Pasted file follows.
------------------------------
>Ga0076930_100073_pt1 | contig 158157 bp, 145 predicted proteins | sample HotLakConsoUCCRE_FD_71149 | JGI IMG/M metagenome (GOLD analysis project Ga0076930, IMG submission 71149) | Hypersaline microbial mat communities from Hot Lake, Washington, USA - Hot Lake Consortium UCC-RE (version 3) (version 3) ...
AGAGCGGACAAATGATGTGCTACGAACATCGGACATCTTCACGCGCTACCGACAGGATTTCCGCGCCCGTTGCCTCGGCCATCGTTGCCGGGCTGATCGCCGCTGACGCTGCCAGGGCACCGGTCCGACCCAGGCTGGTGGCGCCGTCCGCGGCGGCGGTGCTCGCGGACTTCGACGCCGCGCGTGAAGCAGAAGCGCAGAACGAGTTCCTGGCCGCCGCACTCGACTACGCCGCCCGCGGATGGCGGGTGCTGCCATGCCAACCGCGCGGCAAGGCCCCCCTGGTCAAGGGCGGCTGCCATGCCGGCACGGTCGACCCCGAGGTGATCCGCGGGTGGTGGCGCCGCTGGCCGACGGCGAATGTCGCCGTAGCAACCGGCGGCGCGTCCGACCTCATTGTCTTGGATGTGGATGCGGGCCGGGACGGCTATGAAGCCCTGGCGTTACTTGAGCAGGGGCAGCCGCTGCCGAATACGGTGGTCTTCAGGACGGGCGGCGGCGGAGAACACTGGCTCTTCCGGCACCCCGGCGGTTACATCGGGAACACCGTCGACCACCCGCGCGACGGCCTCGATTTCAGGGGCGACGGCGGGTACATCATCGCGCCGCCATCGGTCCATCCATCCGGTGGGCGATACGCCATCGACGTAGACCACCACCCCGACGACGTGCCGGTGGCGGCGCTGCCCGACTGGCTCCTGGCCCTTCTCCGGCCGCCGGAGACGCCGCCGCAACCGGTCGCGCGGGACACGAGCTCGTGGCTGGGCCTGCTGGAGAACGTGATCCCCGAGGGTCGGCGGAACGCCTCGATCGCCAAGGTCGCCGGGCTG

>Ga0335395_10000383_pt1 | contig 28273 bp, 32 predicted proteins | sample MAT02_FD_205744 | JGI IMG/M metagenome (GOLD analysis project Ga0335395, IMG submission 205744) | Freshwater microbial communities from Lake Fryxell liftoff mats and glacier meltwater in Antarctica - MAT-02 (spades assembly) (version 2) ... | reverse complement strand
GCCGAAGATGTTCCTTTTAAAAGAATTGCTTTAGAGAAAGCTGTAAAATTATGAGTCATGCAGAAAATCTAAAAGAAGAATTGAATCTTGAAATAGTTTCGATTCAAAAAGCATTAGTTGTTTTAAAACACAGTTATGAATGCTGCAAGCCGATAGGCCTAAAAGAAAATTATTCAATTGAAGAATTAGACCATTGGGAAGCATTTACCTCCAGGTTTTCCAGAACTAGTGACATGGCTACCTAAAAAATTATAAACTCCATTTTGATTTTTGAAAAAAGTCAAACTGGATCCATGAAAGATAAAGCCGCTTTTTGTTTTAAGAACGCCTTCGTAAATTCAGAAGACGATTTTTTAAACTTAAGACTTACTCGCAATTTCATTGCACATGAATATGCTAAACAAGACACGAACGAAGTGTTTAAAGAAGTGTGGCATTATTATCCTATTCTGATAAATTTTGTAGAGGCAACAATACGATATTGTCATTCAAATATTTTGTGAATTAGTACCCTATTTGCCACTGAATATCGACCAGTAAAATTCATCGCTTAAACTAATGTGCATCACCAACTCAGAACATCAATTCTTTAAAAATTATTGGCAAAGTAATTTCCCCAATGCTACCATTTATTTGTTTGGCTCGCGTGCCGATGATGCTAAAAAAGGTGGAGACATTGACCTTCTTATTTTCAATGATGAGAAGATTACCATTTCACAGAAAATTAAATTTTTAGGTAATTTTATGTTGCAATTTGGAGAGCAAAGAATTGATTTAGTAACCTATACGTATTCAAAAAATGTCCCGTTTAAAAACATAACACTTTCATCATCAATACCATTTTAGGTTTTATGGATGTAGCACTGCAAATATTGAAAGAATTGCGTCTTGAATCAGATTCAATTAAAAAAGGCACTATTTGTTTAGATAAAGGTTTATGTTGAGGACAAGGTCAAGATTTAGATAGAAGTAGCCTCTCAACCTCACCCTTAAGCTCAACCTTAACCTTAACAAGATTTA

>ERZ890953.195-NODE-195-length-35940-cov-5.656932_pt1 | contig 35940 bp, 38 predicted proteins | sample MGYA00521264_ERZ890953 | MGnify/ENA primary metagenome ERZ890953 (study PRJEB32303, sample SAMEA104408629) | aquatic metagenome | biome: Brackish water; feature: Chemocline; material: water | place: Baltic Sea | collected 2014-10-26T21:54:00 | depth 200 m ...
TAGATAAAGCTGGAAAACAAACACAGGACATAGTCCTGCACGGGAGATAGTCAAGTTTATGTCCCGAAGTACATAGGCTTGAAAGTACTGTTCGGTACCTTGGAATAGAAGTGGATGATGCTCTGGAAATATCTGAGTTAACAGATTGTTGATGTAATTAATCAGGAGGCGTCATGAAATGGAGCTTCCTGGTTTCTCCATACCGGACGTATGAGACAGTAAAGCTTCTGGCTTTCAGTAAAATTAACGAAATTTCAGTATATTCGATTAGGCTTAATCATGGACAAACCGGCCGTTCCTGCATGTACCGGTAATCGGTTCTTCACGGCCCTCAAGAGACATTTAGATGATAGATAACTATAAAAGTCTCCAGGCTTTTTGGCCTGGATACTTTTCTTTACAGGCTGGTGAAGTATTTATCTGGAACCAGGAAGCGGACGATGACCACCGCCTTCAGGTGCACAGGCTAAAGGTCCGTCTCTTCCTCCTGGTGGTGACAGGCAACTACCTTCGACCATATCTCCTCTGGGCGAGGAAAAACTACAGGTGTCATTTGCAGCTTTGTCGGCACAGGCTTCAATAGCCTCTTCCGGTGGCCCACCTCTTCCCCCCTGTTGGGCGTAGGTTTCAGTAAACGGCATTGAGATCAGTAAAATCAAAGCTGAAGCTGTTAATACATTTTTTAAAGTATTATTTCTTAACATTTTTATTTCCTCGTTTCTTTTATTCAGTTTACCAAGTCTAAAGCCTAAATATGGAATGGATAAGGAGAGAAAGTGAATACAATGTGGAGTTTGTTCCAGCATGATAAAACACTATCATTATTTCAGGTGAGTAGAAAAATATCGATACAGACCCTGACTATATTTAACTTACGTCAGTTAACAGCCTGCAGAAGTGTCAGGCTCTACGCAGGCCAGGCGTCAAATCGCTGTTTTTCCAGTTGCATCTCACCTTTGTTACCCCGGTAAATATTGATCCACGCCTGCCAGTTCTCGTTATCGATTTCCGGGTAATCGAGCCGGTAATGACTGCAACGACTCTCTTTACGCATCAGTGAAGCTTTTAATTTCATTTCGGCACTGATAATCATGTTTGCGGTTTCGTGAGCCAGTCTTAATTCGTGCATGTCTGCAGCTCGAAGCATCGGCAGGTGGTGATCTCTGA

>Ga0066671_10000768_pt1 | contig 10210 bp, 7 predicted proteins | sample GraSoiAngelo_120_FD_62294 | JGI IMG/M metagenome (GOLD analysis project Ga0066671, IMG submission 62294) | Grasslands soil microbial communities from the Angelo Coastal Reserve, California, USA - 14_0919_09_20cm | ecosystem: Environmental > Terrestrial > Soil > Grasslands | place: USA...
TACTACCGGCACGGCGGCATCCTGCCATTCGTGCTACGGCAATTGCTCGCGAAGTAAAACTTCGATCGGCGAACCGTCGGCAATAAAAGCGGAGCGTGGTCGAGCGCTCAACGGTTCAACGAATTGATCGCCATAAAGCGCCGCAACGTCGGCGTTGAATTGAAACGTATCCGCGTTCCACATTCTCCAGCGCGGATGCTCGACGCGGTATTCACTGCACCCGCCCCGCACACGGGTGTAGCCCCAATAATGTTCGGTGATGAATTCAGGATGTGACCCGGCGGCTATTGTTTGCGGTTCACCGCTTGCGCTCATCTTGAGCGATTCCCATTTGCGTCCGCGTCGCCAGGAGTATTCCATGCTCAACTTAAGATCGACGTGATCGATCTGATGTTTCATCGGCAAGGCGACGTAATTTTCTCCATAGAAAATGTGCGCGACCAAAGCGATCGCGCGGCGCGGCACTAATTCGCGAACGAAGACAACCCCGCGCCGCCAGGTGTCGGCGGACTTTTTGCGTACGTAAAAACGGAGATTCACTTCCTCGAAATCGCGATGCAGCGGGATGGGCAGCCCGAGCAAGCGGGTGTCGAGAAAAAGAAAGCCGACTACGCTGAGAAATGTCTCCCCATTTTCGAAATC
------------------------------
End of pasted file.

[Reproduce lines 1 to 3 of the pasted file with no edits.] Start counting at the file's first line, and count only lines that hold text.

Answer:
>Ga0076930_100073_pt1 | contig 158157 bp, 145 predicted proteins | sample HotLakConsoUCCRE_FD_71149 | JGI IMG/M metagenome (GOLD analysis project Ga0076930, IMG submission 71149) | Hypersaline microbial mat communities from Hot Lake, Washington, USA - Hot Lake Consortium UCC-RE (version 3) (version 3) ...
AGAGCGGACAAATGATGTGCTACGAACATCGGACATCTTCACGCGCTACCGACAGGATTTCCGCGCCCGTTGCCTCGGCCATCGTTGCCGGGCTGATCGCCGCTGACGCTGCCAGGGCACCGGTCCGACCCAGGCTGGTGGCGCCGTCCGCGGCGGCGGTGCTCGCGGACTTCGACGCCGCGCGTGAAGCAGAAGCGCAGAACGAGTTCCTGGCCGCCGCACTCGACTACGCCGCCCGCGGATGGCGGGTGCTGCCATGCCAACCGCGCGGCAAGGCCCCCCTGGTCAAGGGCGGCTGCCATGCCGGCACGGTCGACCCCGAGGTGATCCGCGGGTGGTGGCGCCGCTGGCCGACGGCGAATGTCGCCGTAGCAACCGGCGGCGCGTCCGACCTCATTGTCTTGGATGTGGATGCGGGCCGGGACGGCTATGAAGCCCTGGCGTTACTTGAGCAGGGGCAGCCGCTGCCGAATACGGTGGTCTTCAGGACGGGCGGCGGCGGAGAACACTGGCTCTTCCGGCACCCCGGCGGTTACATCGGGAACACCGTCGACCACCCGCGCGACGGCCTCGATTTCAGGGGCGACGGCGGGTACATCATCGCGCCGCCATCGGTCCATCCATCCGGTGGGCGATACGCCATCGACGTAGACCACCACCCCGACGACGTGCCGGTGGCGGCGCTGCCCGACTGGCTCCTGGCCCTTCTCCGGCCGCCGGAGACGCCGCCGCAACCGGTCGCGCGGGACACGAGCTCGTGGCTGGGCCTGCTGGAGAACGTGATCCCCGAGGGTCGGCGGAACGCCTCGATCGCCAAGGTCGCCGGGCTG

>Ga0335395_10000383_pt1 | contig 28273 bp, 32 predicted proteins | sample MAT02_FD_205744 | JGI IMG/M metagenome (GOLD analysis project Ga0335395, IMG submission 205744) | Freshwater microbial communities from Lake Fryxell liftoff mats and glacier meltwater in Antarctica - MAT-02 (spades assembly) (version 2) ... | reverse complement strand